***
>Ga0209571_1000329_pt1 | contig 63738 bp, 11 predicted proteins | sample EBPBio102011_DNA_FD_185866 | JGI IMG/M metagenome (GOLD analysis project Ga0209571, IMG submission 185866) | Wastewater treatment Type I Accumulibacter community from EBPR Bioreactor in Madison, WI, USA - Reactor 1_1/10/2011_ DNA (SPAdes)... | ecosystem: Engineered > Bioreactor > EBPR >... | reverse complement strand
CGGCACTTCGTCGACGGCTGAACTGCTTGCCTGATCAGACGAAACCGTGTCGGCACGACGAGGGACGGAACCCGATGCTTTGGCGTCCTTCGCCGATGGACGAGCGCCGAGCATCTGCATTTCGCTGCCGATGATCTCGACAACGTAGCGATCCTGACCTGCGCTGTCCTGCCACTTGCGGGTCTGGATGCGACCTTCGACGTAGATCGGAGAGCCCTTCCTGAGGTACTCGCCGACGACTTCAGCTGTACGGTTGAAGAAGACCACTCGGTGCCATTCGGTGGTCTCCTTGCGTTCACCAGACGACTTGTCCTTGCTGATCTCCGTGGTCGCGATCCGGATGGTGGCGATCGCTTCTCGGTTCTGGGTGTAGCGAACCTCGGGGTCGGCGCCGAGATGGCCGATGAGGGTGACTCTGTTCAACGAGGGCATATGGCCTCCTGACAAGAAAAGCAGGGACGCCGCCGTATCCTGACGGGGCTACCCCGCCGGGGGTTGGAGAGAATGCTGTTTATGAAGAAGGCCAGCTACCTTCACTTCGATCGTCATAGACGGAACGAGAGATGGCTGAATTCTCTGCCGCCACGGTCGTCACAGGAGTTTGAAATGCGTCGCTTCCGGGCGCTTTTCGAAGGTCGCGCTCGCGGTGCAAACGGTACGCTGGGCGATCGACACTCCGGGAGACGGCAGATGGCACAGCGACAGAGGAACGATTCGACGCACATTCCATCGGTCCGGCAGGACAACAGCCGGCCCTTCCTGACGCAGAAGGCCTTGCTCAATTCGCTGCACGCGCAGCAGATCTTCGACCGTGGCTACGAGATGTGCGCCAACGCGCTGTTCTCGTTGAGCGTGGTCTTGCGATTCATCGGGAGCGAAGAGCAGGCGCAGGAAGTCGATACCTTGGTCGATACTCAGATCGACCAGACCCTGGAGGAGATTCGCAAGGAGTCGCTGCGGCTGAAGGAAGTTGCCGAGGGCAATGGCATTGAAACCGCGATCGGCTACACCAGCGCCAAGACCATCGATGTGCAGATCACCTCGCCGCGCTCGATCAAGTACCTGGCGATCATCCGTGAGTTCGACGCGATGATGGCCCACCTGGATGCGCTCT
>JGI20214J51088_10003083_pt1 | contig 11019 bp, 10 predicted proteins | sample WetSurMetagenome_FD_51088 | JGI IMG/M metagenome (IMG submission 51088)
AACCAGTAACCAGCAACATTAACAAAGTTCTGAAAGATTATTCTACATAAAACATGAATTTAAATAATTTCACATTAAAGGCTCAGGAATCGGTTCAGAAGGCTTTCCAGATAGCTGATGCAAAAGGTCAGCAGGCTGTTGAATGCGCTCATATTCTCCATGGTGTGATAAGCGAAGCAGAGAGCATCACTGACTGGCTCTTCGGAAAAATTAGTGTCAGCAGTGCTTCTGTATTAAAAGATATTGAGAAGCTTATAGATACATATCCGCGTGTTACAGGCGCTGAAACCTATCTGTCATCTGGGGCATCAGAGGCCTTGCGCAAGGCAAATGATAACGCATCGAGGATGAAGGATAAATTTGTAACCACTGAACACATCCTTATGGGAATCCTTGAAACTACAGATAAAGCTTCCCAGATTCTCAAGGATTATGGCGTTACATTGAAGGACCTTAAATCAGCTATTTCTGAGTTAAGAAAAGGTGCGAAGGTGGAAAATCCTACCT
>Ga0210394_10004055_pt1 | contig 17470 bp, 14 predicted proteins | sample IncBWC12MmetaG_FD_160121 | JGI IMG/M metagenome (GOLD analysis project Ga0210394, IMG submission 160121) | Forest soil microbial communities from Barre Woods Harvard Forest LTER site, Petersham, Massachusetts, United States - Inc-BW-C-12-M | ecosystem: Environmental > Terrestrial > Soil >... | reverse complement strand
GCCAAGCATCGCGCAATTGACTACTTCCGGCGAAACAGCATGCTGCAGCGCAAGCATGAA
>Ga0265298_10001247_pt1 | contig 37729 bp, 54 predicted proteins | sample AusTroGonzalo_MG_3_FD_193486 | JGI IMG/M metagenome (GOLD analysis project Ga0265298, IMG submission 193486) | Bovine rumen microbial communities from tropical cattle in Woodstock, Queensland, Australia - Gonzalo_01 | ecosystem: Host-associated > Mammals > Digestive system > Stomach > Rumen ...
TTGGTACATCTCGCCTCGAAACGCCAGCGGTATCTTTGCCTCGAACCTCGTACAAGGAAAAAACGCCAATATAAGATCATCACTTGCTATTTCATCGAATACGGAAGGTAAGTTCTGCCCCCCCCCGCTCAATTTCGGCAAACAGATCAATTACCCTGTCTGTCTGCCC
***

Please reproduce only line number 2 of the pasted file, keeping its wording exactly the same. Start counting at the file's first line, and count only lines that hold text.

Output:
CGGCACTTCGTCGACGGCTGAACTGCTTGCCTGATCAGACGAAACCGTGTCGGCACGACGAGGGACGGAACCCGATGCTTTGGCGTCCTTCGCCGATGGACGAGCGCCGAGCATCTGCATTTCGCTGCCGATGATCTCGACAACGTAGCGATCCTGACCTGCGCTGTCCTGCCACTTGCGGGTCTGGATGCGACCTTCGACGTAGATCGGAGAGCCCTTCCTGAGGTACTCGCCGACGACTTCAGCTGTACGGTTGAAGAAGACCACTCGGTGCCATTCGGTGGTCTCCTTGCGTTCACCAGACGACTTGTCCTTGCTGATCTCCGTGGTCGCGATCCGGATGGTGGCGATCGCTTCTCGGTTCTGGGTGTAGCGAACCTCGGGGTCGGCGCCGAGATGGCCGATGAGGGTGACTCTGTTCAACGAGGGCATATGGCCTCCTGACAAGAAAAGCAGGGACGCCGCCGTATCCTGACGGGGCTACCCCGCCGGGGGTTGGAGAGAATGCTGTTTATGAAGAAGGCCAGCTACCTTCACTTCGATCGTCATAGACGGAACGAGAGATGGCTGAATTCTCTGCCGCCACGGTCGTCACAGGAGTTTGAAATGCGTCGCTTCCGGGCGCTTTTCGAAGGTCGCGCTCGCGGTGCAAACGGTACGCTGGGCGATCGACACTCCGGGAGACGGCAGATGGCACAGCGACAGAGGAACGATTCGACGCACATTCCATCGGTCCGGCAGGACAACAGCCGGCCCTTCCTGACGCAGAAGGCCTTGCTCAATTCGCTGCACGCGCAGCAGATCTTCGACCGTGGCTACGAGATGTGCGCCAACGCGCTGTTCTCGTTGAGCGTGGTCTTGCGATTCATCGGGAGCGAAGAGCAGGCGCAGGAAGTCGATACCTTGGTCGATACTCAGATCGACCAGACCCTGGAGGAGATTCGCAAGGAGTCGCTGCGGCTGAAGGAAGTTGCCGAGGGCAATGGCATTGAAACCGCGATCGGCTACACCAGCGCCAAGACCATCGATGTGCAGATCACCTCGCCGCGCTCGATCAAGTACCTGGCGATCATCCGTGAGTTCGACGCGATGATGGCCCACCTGGATGCGCTCT